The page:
Acetyl CoA enters the Kreb’s cycle by joining to a four-carbon molecule called oxaloacetate. Once the two molecules are joined, they make a six-carbon molecule called citric acid. Citric acid is then broken down and modified in a stepwise fashion. As this happens, hydrogen ions and carbon molecules are released. The carbon molecules are used to make more carbon dioxide. The hydrogen ions are picked up by NAD and another molecule called flavin-adenine dinucleotide (FAD). Eventually, the process produces the four-carbon oxaloacetate again, ending up where it started off. All in all, the Kreb’s cycle is capable of generating from 24 to 28 ATP molecules from one molecule of glucose converted to pyruvate. Therefore, it is easy to see how much more energy we can get from a molecule of glucose if our mitochondria are working properly and if we have oxygen.

Chloroplasts are similar to mitochondria but are found only in plants. Both organelles are surrounded by a double membrane with an intermembrane space; both have their own DNA and are involved in energy metabolism; and both have reticulations, or many foldings, filling their inner spaces. Chloroplasts convert light energy from the sun into ATP through a process called photosynthesis.


The Endoplasmic Reticulum and the Golgi Apparatus—Macromolecule Managers


The endoplasmic reticulum (ER) is the transport network for molecules targeted for certain modifications and specific destinations, as compared to molecules that will float freely in the cytoplasm. The ER has two forms: the rough ER and the smooth ER. The rough ER is labeled as such because it has ribosomes adhering to its outer surface, whereas the smooth ER does not. Translation of the mRNA for those proteins that will either stay in the ER or be exported (moved out of the cell) occurs at the ribosomes attached to the rough ER. The smooth ER serves as the recipient for those proteins synthesized in the rough ER. Proteins to be exported are passed to the Golgi apparatus, sometimes called a Golgi body or Golgi complex, for further processing, packaging, and transport to a variety of other cellular locations.



Lysosomes and Peroxisomes – The Cellular Digestive System


Lysosomes and peroxisomes are often referred to as the garbage disposal system of a cell. Both organelles are somewhat spherical, bound by a single membrane, and rich in digestive enzymes, naturally occurring proteins that speed up biochemical processes. For example, lysosomes can contain more than three dozen enzymes for degrading proteins, nucleic acids, and certain sugars called polysaccharides. All of these enzymes work best at a low pH, reducing the risk that these enzymes will digest their own cell should they somehow escape from the lysosome. Here we can see the importance behind compartmentalization of the eukaryotic cell. The cell could not house such destructive enzymes if they were not contained in a membrane-bound system.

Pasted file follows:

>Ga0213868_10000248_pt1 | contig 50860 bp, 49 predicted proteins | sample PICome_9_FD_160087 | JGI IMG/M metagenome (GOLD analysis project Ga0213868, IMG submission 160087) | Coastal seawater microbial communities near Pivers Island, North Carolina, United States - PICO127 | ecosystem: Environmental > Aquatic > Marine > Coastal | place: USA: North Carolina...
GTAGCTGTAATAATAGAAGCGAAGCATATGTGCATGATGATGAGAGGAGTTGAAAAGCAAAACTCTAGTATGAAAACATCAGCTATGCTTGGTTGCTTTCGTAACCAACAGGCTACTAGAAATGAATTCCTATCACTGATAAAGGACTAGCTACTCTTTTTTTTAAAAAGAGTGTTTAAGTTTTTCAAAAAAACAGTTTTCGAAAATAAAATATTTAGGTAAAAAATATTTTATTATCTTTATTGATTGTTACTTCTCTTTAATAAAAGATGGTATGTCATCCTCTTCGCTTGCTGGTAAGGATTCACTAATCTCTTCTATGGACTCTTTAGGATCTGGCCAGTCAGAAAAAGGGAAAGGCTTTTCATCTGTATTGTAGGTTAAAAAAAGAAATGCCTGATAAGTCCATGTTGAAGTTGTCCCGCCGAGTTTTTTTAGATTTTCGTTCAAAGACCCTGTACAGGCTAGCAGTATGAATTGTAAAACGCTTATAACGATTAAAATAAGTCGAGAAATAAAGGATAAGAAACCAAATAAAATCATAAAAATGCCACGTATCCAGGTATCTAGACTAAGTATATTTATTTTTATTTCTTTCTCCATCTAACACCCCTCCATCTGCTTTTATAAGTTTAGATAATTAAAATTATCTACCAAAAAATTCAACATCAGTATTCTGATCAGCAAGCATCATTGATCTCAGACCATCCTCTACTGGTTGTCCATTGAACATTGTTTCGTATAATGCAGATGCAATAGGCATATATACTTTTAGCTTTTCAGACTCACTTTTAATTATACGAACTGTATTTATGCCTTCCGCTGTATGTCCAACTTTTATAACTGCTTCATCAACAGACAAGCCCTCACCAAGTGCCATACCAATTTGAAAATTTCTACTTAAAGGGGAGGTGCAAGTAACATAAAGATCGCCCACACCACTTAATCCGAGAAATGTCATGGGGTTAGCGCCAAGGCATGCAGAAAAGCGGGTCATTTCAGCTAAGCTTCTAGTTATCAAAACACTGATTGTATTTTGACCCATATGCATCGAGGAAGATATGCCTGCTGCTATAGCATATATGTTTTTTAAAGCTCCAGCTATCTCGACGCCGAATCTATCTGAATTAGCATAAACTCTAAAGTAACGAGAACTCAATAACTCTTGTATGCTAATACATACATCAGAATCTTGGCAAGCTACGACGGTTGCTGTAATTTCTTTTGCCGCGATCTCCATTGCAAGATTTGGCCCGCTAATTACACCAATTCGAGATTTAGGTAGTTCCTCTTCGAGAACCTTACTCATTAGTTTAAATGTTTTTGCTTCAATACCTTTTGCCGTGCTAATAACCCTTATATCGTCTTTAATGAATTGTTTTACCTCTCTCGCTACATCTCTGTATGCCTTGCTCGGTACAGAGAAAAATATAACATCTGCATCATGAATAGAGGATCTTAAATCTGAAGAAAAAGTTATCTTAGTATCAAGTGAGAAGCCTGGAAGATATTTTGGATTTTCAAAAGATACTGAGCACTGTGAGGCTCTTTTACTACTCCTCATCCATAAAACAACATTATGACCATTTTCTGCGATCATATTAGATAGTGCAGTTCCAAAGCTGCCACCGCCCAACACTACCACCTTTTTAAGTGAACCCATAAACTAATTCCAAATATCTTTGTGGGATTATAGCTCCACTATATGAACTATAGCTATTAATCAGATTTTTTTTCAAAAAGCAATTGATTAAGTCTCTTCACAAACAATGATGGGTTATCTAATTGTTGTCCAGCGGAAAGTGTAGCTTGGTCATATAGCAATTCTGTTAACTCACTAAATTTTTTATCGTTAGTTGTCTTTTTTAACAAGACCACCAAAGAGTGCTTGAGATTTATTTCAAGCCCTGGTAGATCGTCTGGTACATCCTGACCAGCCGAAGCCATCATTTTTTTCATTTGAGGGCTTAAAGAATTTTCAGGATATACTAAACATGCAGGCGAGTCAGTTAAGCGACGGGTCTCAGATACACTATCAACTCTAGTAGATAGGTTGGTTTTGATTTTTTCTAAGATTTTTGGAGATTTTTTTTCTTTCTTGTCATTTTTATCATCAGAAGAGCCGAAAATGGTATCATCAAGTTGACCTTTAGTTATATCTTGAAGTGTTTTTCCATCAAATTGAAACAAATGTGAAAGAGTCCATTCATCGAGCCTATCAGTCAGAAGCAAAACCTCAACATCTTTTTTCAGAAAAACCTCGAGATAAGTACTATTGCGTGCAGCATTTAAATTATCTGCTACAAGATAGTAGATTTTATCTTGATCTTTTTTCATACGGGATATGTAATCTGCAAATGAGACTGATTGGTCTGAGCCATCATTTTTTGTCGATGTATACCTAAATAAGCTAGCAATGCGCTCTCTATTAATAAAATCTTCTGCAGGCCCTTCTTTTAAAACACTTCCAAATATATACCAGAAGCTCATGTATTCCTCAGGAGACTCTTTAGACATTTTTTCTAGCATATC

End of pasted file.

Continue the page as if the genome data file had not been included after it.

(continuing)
One function of a lysosome is to digest foreign bacteria that invade a cell. Other functions include helping to recycle receptor proteins and other membrane components and degrading worn out organelles such as mitochondria. Lysosomes can even help repair damage to the plasma membrane by serving as a membrane patch, sealing the wound.

Peroxisomes function to rid the body of toxic substances, such as hydrogen peroxide, or other metabolites and contain enzymes concerned with oxygen utilization. High numbers of peroxisomes can be found in the liver, where toxic byproducts are known to accumulate. All of the enzymes found in a peroxisome are imported from the cytosol. Each enzyme transferred to a peroxisime has a special sequence at one end of the protein, called a PTS or peroxisomal targeting signal, that allows the protein to be taken into that organelle, where they then function to rid the cell of toxic substances.

Peroxisomes often resemble a lysosome. However, peroxisomes are self replicating, whereas lysosomes are formed in the Golgi complex. Peroxisomes also have membrane proteins that are critical for various functions, such as for importing proteins into their interiors and to proliferate and segregate into daughter cells.



Where Do Viruses Fit?


Viruses are not classified as cells and therefore are neither unicellular nor multicellular organisms. Most people do not even classify viruses as “living” because they lack a metabolic system and are dependent on the host cells that they infect to reproduce. Viruses have genomes that consist of either DNA or RNA, and there are examples of viruses that are either double-stranded or single-stranded. Importantly, their genomes code not only for the proteins needed to package its genetic material but for those proteins needed by the virus to reproduce during its infective cycle.